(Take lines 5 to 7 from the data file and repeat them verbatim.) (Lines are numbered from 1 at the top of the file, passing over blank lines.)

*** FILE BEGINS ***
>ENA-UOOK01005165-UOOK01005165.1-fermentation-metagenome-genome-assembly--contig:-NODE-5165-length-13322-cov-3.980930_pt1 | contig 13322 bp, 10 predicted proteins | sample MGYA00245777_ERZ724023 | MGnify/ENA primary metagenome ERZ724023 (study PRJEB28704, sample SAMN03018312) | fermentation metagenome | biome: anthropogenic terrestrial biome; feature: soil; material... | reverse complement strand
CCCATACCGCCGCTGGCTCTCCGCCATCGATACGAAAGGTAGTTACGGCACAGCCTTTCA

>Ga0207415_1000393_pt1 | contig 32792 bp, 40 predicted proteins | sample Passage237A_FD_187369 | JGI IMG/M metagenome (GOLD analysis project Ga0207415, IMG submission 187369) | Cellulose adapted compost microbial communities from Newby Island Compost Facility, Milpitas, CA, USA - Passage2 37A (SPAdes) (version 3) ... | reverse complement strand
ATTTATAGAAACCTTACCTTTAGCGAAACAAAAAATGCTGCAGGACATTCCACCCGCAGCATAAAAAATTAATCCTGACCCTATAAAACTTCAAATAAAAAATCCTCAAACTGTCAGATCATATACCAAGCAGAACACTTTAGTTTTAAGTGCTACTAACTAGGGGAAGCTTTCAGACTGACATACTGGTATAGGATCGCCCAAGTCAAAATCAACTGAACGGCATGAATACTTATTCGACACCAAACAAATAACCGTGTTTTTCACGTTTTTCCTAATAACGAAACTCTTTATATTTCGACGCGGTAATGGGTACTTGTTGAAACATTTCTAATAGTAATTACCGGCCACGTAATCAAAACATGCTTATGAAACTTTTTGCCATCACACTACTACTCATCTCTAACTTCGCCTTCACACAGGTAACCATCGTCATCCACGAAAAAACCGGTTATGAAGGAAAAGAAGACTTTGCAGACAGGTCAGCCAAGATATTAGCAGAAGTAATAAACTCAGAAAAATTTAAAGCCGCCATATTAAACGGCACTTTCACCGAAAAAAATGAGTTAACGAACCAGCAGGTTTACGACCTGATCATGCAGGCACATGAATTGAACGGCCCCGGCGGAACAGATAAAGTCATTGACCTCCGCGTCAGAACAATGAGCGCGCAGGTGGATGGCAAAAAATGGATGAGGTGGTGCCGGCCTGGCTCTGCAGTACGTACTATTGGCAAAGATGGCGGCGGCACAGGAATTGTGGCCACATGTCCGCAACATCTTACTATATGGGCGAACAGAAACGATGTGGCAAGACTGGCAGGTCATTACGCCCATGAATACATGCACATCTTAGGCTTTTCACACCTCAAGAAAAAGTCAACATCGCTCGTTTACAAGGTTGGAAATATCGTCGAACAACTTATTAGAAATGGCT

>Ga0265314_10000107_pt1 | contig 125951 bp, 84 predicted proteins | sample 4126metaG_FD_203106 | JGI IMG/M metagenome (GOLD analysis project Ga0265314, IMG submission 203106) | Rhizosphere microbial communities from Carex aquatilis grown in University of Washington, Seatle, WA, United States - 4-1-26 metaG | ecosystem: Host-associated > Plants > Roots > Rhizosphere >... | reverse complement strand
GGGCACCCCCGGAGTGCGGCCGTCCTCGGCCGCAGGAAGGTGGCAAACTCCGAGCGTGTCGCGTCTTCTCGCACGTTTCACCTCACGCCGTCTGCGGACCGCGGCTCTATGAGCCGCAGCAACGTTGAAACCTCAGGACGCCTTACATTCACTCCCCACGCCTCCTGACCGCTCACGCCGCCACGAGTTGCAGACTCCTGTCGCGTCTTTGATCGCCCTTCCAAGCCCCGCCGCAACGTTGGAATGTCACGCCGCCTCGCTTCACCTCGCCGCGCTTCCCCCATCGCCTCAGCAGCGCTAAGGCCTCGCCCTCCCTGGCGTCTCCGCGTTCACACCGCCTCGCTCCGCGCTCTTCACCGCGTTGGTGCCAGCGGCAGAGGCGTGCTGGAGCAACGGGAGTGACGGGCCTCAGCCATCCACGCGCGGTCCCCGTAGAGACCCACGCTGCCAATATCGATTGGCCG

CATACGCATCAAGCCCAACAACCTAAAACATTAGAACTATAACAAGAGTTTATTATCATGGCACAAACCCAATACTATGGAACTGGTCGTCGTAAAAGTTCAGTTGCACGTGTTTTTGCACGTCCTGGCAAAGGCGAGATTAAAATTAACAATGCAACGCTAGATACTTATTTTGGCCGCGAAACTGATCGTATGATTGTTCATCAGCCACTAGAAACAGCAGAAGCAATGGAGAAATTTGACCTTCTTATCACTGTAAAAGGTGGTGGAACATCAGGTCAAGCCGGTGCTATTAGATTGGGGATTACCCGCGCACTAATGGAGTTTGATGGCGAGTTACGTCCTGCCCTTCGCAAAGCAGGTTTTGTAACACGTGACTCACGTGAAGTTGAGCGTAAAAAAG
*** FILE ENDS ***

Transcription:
>Ga0265314_10000107_pt1 | contig 125951 bp, 84 predicted proteins | sample 4126metaG_FD_203106 | JGI IMG/M metagenome (GOLD analysis project Ga0265314, IMG submission 203106) | Rhizosphere microbial communities from Carex aquatilis grown in University of Washington, Seatle, WA, United States - 4-1-26 metaG | ecosystem: Host-associated > Plants > Roots > Rhizosphere >... | reverse complement strand
GGGCACCCCCGGAGTGCGGCCGTCCTCGGCCGCAGGAAGGTGGCAAACTCCGAGCGTGTCGCGTCTTCTCGCACGTTTCACCTCACGCCGTCTGCGGACCGCGGCTCTATGAGCCGCAGCAACGTTGAAACCTCAGGACGCCTTACATTCACTCCCCACGCCTCCTGACCGCTCACGCCGCCACGAGTTGCAGACTCCTGTCGCGTCTTTGATCGCCCTTCCAAGCCCCGCCGCAACGTTGGAATGTCACGCCGCCTCGCTTCACCTCGCCGCGCTTCCCCCATCGCCTCAGCAGCGCTAAGGCCTCGCCCTCCCTGGCGTCTCCGCGTTCACACCGCCTCGCTCCGCGCTCTTCACCGCGTTGGTGCCAGCGGCAGAGGCGTGCTGGAGCAACGGGAGTGACGGGCCTCAGCCATCCACGCGCGGTCCCCGTAGAGACCCACGCTGCCAATATCGATTGGCCG

CATACGCATCAAGCCCAACAACCTAAAACATTAGAACTATAACAAGAGTTTATTATCATGGCACAAACCCAATACTATGGAACTGGTCGTCGTAAAAGTTCAGTTGCACGTGTTTTTGCACGTCCTGGCAAAGGCGAGATTAAAATTAACAATGCAACGCTAGATACTTATTTTGGCCGCGAAACTGATCGTATGATTGTTCATCAGCCACTAGAAACAGCAGAAGCAATGGAGAAATTTGACCTTCTTATCACTGTAAAAGGTGGTGGAACATCAGGTCAAGCCGGTGCTATTAGATTGGGGATTACCCGCGCACTAATGGAGTTTGATGGCGAGTTACGTCCTGCCCTTCGCAAAGCAGGTTTTGTAACACGTGACTCACGTGAAGTTGAGCGTAAAAAAG